The group does plan to expand with its new licence, though, moving beyond the bureaus mentioned above and expanding regional programming.
Finally, The News Forum is in the process of developing regional production units who will submit weekly half hour program reports on a regional basis. We have started in the Province of Alberta with the Alberta weekly. This is a news report that is generated and produced locally. We are in the process of establishing similar weekly reports from multiple Provinces. Two additional weekly reports are in development and will be in place at the time of licensing, with facilities in all regions arranged during a first licence term.
Asked about offering international news from a Canadian perspective, TNF once again cites its subscription to The Canadian Press, then talks about a bunch of other media, including international media like the BBC or DW, that it will use as “important resources for interviews.”
TNF does not appear to have any journalists working outside Canada, which means the international reporting from a Canadian perspective will be mainly in the form of interviews on its talk shows.
Complying with some of the other requirements won’t be hard. The schedule is 100% original, with no syndicated or imported programming. And it’s all news-talk.
But on the common sense scale, a channel with no apparent journalists, whose newscasts are filled with still images and stock footage because they don’t have cameras on the ground, and which cites The Canadian Press as a main source of news coverage, certainly doesn’t seem as serious a source of news as CBC, CTV, LCN or even Sun News Network.
It’ll be up to the CRTC to determine if it passes the test. If not, they could choose to still grant it a licence, but not with the regulatory perks of an official national news service.
Is it really Canadian-owned?
Another issue with The News Forum is ownership. TNF is mainly owned by TV producer Tore Stautland, who also acts as CEO.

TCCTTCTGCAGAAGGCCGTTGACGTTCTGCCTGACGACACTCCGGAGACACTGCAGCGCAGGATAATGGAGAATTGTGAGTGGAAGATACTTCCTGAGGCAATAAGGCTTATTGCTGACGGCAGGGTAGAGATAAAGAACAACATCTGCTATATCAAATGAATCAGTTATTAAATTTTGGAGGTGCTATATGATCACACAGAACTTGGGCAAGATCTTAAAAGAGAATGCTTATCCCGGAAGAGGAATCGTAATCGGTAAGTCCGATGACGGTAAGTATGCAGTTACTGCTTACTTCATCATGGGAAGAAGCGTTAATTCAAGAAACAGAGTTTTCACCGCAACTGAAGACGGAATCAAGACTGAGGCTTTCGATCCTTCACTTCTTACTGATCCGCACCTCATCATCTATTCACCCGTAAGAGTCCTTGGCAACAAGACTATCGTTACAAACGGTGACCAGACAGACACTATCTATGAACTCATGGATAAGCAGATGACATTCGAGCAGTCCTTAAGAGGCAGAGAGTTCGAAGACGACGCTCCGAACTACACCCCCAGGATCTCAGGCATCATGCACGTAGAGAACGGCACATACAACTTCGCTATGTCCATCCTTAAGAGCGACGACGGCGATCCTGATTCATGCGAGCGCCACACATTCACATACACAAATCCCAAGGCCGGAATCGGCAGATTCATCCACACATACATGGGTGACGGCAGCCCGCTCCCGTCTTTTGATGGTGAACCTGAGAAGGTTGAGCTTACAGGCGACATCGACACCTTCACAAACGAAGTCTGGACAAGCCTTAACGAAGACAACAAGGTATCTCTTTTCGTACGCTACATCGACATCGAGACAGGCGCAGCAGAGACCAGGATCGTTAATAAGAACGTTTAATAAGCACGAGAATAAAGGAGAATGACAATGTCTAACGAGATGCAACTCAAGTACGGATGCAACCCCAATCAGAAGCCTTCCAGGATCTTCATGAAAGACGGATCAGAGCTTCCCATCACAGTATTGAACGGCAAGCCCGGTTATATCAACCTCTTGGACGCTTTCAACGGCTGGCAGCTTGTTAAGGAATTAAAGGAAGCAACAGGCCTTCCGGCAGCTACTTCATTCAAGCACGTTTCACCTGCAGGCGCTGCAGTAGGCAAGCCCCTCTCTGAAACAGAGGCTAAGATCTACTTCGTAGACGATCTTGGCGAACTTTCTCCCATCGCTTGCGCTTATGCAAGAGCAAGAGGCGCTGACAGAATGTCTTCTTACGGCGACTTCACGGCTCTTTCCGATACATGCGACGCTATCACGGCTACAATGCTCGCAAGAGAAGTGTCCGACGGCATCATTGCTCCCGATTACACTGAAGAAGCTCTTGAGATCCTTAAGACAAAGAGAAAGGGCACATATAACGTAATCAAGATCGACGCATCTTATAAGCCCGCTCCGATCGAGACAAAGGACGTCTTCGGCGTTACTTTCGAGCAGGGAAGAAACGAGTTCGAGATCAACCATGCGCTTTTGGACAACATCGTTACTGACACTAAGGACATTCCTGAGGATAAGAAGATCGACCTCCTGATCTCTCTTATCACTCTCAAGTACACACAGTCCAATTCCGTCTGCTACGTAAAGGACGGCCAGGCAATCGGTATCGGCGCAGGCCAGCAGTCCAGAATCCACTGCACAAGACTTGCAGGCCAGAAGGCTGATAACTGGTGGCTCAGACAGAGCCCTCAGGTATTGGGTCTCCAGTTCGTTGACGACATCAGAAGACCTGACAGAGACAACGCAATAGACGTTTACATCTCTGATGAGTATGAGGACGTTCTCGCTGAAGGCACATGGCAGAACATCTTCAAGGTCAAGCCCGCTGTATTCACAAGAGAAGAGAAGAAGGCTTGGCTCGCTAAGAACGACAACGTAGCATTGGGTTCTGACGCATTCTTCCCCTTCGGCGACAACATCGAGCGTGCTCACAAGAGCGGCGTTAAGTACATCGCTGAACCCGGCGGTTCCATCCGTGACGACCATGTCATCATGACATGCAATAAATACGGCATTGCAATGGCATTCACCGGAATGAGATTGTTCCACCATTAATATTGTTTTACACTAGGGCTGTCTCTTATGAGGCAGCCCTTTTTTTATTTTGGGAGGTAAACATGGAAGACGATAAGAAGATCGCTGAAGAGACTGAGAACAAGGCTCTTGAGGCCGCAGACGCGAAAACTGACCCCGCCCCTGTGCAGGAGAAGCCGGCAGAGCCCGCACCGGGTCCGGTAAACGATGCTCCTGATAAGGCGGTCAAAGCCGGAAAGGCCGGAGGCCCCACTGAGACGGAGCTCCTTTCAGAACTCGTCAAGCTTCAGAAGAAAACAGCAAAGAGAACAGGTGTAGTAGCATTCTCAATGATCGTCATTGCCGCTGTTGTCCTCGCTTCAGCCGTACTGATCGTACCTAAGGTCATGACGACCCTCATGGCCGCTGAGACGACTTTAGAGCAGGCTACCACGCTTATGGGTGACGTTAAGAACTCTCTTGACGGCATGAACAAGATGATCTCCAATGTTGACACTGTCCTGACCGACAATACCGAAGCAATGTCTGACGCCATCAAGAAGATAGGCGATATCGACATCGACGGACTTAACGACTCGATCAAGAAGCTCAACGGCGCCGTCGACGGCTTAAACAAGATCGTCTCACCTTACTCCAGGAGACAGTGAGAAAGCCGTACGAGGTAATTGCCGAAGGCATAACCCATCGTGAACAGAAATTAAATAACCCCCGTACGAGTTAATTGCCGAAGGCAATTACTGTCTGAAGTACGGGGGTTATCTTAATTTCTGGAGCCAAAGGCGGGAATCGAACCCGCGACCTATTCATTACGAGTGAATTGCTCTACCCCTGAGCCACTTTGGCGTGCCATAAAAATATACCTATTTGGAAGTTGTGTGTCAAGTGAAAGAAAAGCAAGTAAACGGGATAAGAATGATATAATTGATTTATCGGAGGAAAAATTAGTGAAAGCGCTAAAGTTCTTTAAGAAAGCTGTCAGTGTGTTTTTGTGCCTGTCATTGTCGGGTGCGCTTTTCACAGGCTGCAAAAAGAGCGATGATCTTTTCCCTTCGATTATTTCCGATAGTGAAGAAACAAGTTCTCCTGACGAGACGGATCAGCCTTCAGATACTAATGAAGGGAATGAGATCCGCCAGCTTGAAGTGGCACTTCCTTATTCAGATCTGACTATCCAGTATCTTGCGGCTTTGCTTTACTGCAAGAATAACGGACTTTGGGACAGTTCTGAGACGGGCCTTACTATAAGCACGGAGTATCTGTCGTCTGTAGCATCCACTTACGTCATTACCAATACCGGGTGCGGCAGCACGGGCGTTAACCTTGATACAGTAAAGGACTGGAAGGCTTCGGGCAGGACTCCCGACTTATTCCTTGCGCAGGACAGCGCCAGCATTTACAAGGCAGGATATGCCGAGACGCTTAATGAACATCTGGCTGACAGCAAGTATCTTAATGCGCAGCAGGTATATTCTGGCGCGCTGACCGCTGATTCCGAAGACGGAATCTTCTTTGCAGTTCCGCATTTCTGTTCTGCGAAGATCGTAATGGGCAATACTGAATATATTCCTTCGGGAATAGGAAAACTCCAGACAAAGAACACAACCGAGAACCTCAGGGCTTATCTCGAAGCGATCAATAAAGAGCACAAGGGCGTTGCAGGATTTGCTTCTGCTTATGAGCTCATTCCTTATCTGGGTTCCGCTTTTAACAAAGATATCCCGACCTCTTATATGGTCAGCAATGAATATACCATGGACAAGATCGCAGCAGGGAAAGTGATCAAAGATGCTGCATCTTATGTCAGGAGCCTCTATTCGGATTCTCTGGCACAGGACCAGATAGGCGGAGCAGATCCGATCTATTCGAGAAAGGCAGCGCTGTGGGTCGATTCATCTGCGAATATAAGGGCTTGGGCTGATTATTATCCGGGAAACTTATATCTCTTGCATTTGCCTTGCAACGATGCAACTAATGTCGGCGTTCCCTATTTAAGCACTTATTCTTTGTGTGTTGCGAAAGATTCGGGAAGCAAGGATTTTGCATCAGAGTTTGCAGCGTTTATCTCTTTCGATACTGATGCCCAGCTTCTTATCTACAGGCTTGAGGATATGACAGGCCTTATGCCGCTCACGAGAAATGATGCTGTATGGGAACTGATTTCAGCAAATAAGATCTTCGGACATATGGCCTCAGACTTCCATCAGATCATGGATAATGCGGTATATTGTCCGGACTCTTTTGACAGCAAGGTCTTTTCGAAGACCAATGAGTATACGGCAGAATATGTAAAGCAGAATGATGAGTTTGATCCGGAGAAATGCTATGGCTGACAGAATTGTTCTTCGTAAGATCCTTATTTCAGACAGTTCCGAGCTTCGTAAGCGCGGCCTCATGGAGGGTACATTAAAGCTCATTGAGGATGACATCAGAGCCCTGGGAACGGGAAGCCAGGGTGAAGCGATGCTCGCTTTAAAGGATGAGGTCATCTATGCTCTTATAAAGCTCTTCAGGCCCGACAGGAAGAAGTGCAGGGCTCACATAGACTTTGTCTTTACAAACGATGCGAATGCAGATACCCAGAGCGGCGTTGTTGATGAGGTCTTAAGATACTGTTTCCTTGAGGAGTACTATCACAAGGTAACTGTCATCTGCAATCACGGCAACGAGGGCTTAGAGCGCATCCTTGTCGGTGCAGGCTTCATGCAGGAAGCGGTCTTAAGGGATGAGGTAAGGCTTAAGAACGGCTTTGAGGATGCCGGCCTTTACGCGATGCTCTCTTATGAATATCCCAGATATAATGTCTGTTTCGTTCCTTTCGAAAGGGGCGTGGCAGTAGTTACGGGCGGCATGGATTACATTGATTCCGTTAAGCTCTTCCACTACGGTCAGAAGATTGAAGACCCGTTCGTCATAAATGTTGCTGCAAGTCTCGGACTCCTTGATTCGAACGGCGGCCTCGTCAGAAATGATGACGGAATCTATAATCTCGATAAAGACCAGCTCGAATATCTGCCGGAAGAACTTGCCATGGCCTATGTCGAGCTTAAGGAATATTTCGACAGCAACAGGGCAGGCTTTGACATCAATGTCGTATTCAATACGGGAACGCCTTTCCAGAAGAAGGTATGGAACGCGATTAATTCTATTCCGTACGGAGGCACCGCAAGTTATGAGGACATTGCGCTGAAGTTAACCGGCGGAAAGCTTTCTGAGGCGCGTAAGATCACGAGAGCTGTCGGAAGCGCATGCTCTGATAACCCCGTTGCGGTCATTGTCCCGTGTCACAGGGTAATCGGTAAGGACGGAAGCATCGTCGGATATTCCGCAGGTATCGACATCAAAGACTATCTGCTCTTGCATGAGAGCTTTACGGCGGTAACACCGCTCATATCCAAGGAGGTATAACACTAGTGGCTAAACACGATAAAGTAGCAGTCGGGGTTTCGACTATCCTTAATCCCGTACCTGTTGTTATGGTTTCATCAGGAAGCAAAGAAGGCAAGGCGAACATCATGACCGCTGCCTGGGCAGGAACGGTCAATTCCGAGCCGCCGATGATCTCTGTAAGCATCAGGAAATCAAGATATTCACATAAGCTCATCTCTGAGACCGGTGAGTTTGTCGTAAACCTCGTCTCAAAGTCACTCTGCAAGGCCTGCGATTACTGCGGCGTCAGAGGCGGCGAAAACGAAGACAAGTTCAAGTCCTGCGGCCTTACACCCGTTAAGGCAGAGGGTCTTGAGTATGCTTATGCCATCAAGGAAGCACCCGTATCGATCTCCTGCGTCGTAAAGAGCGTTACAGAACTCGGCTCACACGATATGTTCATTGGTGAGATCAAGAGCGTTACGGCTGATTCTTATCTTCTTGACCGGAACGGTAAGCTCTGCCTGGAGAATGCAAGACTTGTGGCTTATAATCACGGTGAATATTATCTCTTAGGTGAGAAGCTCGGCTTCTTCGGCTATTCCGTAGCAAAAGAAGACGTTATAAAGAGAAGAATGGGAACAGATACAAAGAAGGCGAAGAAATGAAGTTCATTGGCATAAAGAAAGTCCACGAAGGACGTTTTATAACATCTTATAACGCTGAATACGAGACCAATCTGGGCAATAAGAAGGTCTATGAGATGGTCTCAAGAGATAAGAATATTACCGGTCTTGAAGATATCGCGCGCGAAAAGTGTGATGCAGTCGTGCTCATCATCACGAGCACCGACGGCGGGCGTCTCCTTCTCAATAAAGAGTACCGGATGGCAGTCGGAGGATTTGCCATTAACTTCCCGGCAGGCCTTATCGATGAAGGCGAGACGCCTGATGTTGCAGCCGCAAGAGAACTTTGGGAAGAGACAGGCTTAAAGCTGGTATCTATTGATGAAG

Or maybe not.
In ownership documents filed with the commission, The News Forum lists 77.75% of equity in the company as being held by unnamed “corporate” and “individual” shareholders, who are not named in the abridged public version of the document. They insist these shareholders are Canadian.
Stautland himself, though, is not. He’s Norwegian, though he has lived in Canada since 1989 and says he has applied for Canadian citizenship. To get around a requirement that Canadian broadcasting licences go to Canadians, Stautland and his wife Julie, who together have the remaining 22.25% equity in The News Forum, have set up a voting trust, giving Douglas McKenzie administrative power over the company, and making director Lorna Dueck the CEO instead of Stautland. The trust agreement ends when Stautland gets his citizenship or The News Forum loses or gives up its licence, whichever comes first.
Stautland did not respond to a request for an interview for this story. But in an interview last year with Broadcast Dialogue magazine, he was asked repeatedly about ownership and sources of funding, and described investors as “like-minded”, “anonymous donors” and “friends.”
He generally described The News Forum as being about respectful dialogue in which you can disagree with someone without hating them. From what I’ve seen of TNF, it does seem to be much calmer than Sun News was, with more discussion and much less sarcastic ranting, but calling this centrist would be stretching things unless they add more left-wing personalities.
The CRTC will hold a pro forma hearing Dec. 6 to consider the application from The News Forum. No presentations are planned, unless the commission is convinced of the need for them by the interventions submitted. The commission is accepting comments from the public until Nov. 4, which can be submitted here. Note that all information submitted, including contact information, becomes part of the public record.